As publisher of DC Comics, he's in the perfect position to launch his own Soapbox. He also has a great platform. His Twitter and Instagram accounts have hundreds of thousands of followers. Lee's position within the industry and his vast experience means his words will carry weight like few others would. But would he want to court controversy, which is almost inevitable with a column in today's world? And would DC/Warner Bros. be OK with DC Entertainment's Chief Creative Officer/Publisher putting potentially controversial opinions out there? And would Lee even be interested in putting himself in that position? I'm not sure.
With a long list of hit comics, both work-for-hire and creator-owned properties, there's no doubt Mark Millar has the street cred to offer regular industry observations. Much like McFarlane, he has an affinity for the spotlight that would make Stan Lee proud. When he plugs one of his Netflix books, it's like he's channeling Lee's clever balance of enthusiasm and shamelessness that works just right. Like Liefeld, Millar is a major comics fan who has absolutely zero problem with speaking his mind and dropping some gas and a match on a bridge or two. When he was in charge of Millarworld, I would say the Scotsman was an ideal choice to be a comics ambassador. But he's a Netflix executive now. Much like Jim Lee, would the corporate structure he exists in now allow him to do more than just offer some sharp criticisms on Twitter?
Having none of the corporate restrictions that impact our first two candidates, Simone seems like a no-brainer choice. She's put in the work, is a proven talent, has a diehard fan base, and knows and loves the business. Also, she's been doing this for years already. First on the legendary 'Women in Refrigerators' list she helped create, and currently, on her immensely entertaining twitter feed, where she will spark conversations about everything from Jack Kirby's brilliance and Cyclops' lameness to thoughtful insight about the special relationship she has with her fans. She's also not afraid to take on some of the more toxic elements that permeate comics, which is important in today's climate where issues like sexual harassment are prevalent.
Simone's career, which has seen her do work for DC, Marvel, Lion Forge and a variety of other publishers, offers her a type of freedom that would work well for this. Imagine her getting a monthly slot to pontificate about comics on a website that could capitalize on her audience.
In my humble opinion, Simone is the perfect choice to be the person to take point on celebrating comics and also to have the courage to occasionally remind the industry, and those who work within it, to check itself.
Times were different when Stan Lee was doing his Soapbox.
That's not to say issues such as racism and societal inequality didn't exist; of course they did. Perhaps the most famous Soapbox Lee ever wrote was a condemnation of bigotry. But tackling controversial topics like that were rare in fandom back then.Today's hyper-aware fandom demands a currency to their discussions, and few comics creators are as capable and as willing to have those conversations as David F. Walker is. Every time I've interviewed him, he's always surprised me with his blunt responses. He's honest and unafraid to say something that will piss people off. His work on books like Nighthawk and Occupy Avengers has always reflected his strong opinions on real-world topics. One of his latest works, the Kickstarter project The Hated, envisions a world in which the Civil War ended in a truce and with two nations -- one that was free, and another where slavery was still legal. I don't have him on this list just because i think he'll make waves. He's also a renaissance man, having produced documentaries, overseen publications of fanzines, and he's also a damned unversity professor. The guy knows what he knows.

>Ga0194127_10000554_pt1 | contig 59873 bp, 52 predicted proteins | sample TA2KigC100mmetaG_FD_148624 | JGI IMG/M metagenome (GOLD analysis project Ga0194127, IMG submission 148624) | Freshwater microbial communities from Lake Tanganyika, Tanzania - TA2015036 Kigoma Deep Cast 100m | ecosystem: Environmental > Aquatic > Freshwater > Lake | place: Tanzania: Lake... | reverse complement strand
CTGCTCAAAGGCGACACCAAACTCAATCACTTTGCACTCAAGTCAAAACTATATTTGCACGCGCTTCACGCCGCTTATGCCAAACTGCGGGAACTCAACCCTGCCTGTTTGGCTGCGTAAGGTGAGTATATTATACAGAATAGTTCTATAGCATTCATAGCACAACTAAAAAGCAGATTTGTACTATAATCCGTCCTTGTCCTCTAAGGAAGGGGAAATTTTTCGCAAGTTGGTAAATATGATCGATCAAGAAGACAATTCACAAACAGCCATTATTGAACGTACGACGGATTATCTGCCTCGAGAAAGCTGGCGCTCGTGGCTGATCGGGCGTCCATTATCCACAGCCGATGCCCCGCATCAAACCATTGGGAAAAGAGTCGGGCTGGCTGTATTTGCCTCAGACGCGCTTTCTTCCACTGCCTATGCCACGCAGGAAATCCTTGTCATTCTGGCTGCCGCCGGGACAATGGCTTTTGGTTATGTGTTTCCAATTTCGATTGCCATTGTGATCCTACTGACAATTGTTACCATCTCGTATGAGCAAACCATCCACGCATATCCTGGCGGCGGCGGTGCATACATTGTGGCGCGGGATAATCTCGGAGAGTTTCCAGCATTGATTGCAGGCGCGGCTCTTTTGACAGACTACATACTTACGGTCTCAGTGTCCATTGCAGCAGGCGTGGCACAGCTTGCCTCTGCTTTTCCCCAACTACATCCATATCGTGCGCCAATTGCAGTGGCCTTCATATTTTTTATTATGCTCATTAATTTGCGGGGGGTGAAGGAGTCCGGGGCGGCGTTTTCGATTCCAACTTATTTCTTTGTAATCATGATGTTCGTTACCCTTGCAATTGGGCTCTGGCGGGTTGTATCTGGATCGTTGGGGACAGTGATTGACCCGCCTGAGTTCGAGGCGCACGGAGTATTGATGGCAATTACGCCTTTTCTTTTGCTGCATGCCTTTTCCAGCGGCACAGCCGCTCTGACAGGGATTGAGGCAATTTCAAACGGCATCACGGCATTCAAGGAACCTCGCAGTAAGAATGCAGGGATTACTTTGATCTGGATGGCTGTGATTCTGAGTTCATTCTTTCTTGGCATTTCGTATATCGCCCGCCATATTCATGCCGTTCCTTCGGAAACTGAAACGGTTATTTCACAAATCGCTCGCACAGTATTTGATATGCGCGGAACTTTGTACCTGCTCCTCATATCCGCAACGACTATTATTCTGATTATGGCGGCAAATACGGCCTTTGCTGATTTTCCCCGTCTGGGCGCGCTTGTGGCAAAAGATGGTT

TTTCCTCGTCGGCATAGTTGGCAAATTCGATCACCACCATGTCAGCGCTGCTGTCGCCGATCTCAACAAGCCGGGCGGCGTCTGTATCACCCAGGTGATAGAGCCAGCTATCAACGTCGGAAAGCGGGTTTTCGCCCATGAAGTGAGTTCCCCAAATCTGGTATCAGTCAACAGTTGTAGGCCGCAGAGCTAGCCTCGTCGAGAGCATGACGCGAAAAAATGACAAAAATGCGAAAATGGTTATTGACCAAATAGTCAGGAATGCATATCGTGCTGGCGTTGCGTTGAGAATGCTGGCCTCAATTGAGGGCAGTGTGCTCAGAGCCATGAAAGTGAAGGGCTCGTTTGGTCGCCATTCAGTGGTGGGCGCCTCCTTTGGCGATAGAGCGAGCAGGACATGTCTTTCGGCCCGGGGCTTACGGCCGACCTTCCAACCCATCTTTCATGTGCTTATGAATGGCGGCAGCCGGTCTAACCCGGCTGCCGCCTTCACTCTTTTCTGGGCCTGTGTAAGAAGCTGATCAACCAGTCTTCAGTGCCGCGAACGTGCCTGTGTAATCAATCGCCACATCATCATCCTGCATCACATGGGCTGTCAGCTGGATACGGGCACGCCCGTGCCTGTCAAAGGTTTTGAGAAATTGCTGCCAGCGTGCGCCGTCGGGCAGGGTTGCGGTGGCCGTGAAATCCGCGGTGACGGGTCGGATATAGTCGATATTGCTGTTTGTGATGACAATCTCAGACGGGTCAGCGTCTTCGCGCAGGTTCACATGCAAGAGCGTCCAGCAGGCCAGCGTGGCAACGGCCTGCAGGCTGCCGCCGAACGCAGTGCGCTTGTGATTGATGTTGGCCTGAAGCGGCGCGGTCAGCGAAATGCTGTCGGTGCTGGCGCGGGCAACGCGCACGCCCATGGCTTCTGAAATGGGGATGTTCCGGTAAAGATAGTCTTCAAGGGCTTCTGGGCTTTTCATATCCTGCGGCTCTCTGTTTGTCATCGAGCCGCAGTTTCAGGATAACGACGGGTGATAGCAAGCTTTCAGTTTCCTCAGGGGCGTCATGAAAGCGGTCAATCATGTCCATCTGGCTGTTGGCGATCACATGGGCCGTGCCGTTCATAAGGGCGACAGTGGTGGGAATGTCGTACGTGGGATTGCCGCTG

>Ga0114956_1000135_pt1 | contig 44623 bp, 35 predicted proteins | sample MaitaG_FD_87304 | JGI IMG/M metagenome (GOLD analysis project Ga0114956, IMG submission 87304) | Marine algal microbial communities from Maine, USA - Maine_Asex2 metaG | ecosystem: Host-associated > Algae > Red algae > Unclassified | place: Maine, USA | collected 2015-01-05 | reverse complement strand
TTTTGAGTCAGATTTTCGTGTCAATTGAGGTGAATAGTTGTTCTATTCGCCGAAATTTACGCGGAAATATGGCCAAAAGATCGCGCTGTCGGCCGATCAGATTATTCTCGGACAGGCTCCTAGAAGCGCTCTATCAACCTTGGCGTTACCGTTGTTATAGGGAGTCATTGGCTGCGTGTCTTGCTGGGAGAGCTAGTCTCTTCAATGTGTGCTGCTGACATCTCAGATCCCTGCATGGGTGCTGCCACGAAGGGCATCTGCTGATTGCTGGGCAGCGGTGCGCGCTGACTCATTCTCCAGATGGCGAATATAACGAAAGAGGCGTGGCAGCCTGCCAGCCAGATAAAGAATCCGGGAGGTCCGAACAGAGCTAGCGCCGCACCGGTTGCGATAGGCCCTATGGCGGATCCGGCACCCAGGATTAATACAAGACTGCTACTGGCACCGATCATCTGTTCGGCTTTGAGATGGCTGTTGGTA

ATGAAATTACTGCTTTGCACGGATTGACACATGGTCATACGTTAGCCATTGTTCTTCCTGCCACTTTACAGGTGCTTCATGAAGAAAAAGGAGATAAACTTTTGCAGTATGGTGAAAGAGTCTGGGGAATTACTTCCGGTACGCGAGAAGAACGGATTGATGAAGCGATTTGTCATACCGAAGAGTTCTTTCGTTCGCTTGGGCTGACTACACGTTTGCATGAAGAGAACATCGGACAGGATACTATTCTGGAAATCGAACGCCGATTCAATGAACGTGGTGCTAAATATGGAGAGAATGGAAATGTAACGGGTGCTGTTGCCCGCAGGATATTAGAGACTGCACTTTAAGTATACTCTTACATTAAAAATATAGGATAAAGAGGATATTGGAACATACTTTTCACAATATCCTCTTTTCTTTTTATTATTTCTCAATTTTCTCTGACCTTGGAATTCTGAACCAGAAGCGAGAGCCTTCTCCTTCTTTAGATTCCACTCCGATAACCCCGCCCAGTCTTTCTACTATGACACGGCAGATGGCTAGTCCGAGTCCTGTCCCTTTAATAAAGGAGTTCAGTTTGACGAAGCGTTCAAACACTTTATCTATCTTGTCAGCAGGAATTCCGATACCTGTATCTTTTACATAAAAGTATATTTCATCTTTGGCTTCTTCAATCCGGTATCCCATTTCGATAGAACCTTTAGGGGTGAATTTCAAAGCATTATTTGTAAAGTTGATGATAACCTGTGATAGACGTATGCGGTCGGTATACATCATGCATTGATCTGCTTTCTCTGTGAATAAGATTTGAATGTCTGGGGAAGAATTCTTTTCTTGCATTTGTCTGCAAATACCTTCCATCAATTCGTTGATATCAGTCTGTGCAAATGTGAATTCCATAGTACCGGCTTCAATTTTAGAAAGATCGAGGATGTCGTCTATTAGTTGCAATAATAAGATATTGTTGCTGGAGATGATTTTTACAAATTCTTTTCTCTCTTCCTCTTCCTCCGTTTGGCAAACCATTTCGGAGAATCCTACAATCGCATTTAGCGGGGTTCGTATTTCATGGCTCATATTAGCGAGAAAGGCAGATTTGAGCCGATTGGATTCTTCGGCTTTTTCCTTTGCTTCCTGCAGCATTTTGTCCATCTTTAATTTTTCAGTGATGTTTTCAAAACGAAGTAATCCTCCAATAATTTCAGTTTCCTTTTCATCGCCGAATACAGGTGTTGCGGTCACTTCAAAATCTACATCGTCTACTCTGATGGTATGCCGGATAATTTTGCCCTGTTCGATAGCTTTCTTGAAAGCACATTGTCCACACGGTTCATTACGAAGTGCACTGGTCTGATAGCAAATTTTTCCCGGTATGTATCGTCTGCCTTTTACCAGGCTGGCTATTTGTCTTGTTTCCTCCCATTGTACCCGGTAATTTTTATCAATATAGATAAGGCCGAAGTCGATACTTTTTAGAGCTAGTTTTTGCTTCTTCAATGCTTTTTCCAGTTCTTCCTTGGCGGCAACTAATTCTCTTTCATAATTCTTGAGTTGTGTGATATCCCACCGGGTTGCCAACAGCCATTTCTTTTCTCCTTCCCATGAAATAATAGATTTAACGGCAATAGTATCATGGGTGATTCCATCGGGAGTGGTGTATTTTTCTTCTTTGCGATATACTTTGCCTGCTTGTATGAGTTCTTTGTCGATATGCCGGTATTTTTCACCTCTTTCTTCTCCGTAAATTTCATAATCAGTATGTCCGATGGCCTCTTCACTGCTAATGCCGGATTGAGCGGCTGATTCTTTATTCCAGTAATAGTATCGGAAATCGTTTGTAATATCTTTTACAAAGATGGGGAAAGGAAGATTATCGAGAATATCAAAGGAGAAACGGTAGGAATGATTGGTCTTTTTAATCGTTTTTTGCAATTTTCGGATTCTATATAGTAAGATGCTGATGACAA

Naomi, a book he co-created with Bendis and Jamal Campbell, is pure, unfiltered comics awesomeness. And if I had my druthers, Walker would get a hundred-issue run on a Hawkeye title, because he gets Clint Barton as few other writers do. Walker will talk about those topics that maybe some fans don't want to talk about, and he'll make you think about it.
Our last contender has substantial experience spreading the good word of comics. Quesada's Cup O' Joe panels have become staples at the big Cons, and during his long tenure as Marvel's EiC he embraced the statesman aspect of the job. He also did a regular fan Q&A session with my old pals at Newsarama. Again, experience matters, and Joe Q is someone who, like Jim Lee, has influence in the industry based on a career full of success. He also will be hosting a show on Disney+, Marvel's Storyboards, that focuses on the storytellers, and his YouTube series, Joe Q's Mornin' Warm-Up is immensely entertaining. Having experience as a creator as well as from being 'management,' Quesada has the type of perspective that helped Stan Lee pull back the curtain a bit for fans. He's personable and enjoys the fan interaction. In fact, i think a video version of a Soapbox would best play to Quesada's knack for talking with guests.
The obvious downside for him is that he's part of the Marvel/Disney corporate machine. How much freedom would he have to weigh in on current events? Or something having to do with the competition? Back in the day, Lee could laugh at a Marvel mistake without fear of corporate repercussions. That doesn't seem possible today. A regular Cup O' Joe feature - something that delves beyond just the Marvel stuff - would be fascinating, although unlikely.
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The views and opinions expressed in this article are the author's and do not necessarily reflect those of SYFY WIRE, SYFY, or NBCUniversal.